That village is populated by hundreds of men and women like those in the gallery above who contribute in every way possible to ensuring SportsCenter is presented in the style and manner fans have come to expect.
Click through the gallery to learn who these people are, what they do and to hear from them what it means to work on SportsCenter.
NEW ORLEANS — ESPN deployed 55 employees to represent the company and to identify potential new hires during the the 37th annual National Association of Black Journalists (NABJ) Convention and Career Fair last week.
More than 2,000 people attended the five-day event at the Riverside Hilton Hotel, ranging from aspiring teens to recent college grads to seasoned veterans. At the 2011 NABJ Convention in Philadelphia, ESPN identified several people who became new hires.
The NABJ Convention is just one of many ESPN attends and supports in its quest to provide a diverse workforce. ESPN also attends conventions and supports groups such as the Asian American Journalists Association (AAJA) and the National Association of Hispanic Journalists (NAHJ), Women In Sports and Events (WISE), Women in Cable and Telecommunications (WICT) and the National Association for Multi-ethnicity in Communications (NAMIC).
The company also works with many other professional societies promoting gender and sexual equality.
“First of all, it’s a very practical purpose. We’re here networking,” said John Skipper, ESPN President.
“And the other purpose is we’re wanting to set a tone that this matters. We want to support groups like the NABJ and many others like it. Ultimately, our time at the conference will help us identify talented journalists so that we can continue to diversify our workforce.”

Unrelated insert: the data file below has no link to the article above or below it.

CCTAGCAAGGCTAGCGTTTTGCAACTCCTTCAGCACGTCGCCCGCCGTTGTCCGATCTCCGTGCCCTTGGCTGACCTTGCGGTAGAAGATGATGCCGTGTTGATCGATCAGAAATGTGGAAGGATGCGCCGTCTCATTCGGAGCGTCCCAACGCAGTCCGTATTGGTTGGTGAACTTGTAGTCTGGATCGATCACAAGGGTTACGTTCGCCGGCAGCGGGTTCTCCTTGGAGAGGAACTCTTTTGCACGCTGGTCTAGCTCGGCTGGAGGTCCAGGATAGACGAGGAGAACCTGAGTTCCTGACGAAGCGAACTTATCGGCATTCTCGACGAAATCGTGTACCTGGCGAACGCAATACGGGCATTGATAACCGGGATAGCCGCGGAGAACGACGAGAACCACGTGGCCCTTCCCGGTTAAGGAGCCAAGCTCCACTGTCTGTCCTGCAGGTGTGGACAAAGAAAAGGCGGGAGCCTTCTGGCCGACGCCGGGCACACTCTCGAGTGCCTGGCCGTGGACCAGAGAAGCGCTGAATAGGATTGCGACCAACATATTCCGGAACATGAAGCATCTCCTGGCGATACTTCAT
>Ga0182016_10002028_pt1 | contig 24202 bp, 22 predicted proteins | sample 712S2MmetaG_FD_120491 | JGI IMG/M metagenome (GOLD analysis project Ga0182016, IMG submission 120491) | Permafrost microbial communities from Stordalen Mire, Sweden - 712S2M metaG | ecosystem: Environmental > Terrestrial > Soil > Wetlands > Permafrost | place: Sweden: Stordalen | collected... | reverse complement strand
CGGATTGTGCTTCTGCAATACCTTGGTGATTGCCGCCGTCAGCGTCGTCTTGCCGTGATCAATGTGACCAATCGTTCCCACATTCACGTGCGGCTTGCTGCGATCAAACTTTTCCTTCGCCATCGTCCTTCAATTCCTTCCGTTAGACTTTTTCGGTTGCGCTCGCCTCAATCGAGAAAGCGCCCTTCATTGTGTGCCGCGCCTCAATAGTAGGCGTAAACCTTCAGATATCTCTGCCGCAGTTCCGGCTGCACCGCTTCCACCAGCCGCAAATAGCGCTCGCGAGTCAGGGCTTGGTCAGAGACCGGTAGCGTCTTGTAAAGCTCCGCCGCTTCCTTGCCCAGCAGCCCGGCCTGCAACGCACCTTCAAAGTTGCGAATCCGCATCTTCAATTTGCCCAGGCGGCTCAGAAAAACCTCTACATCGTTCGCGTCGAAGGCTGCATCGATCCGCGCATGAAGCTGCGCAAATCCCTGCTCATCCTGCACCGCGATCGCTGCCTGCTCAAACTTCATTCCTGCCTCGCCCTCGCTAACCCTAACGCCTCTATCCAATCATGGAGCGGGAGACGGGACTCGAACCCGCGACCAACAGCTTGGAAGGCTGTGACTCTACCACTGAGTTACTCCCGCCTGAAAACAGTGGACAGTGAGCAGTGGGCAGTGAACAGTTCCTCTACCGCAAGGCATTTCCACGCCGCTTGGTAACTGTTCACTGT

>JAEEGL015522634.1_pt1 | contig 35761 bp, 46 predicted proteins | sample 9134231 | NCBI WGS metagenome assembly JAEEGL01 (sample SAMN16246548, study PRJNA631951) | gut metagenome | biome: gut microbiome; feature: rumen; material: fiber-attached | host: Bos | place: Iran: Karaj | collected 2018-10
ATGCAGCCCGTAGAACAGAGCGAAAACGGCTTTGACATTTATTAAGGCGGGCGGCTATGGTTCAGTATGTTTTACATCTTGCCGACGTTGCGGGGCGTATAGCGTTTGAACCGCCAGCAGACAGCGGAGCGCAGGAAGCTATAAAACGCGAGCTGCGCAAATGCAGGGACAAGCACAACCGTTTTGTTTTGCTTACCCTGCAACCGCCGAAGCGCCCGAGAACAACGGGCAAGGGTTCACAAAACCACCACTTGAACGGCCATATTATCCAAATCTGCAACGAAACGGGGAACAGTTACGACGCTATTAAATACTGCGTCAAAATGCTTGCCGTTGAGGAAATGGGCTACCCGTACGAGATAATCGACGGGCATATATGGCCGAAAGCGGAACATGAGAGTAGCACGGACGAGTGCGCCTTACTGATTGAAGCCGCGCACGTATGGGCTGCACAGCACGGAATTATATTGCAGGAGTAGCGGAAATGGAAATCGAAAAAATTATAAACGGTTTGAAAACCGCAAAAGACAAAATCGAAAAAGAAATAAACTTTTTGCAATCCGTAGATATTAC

ESPN President John Skipper (white suit) met with the NABJ's Board of Directors in New Orleans. ESPN's Jackson Davis (second from left), ESPN The Magazine's Carmen Camacho (fifth from left), and ESPN The Magazine's Keith Reed (in glasses, behind Skipper's right), a board member, are also pictured.
For SportsCenter anchor and New Orleans native Stan Verrett, the NABJ’s return to the city for the first time since 1983 was particularly satisfying.
“It’s like Christmas and Mardi Gras rolled into one,” he told hundreds of attendees at the ESPN sponsored Sports Task Force Mentor Breakfast last week. His regular attendance at the NABJ and consultation with ESPN decision makers helped lead to his eventual hiring in 2000. continue reading…
With the culmination of ESPN’s three-month, multi-platform ,The Power of IX initiative coming this Saturday, activities and events have been coming fast and furious, especially on our Bristol, Conn. campus.
This past Friday, a “Legends” panel was hosted on the main green and the following day, the company invited employees and their families to a sports clinic.
“Today, and this week has been incredible,” said International Programming’s Cathy Lawrence, who brought her daughter and her friends to the clinic. “I’ve worked here for 30 years and I can see once you involve the company with a particular passion, it brings the community and international community in so they can see what the company supports — giving us a base for success.”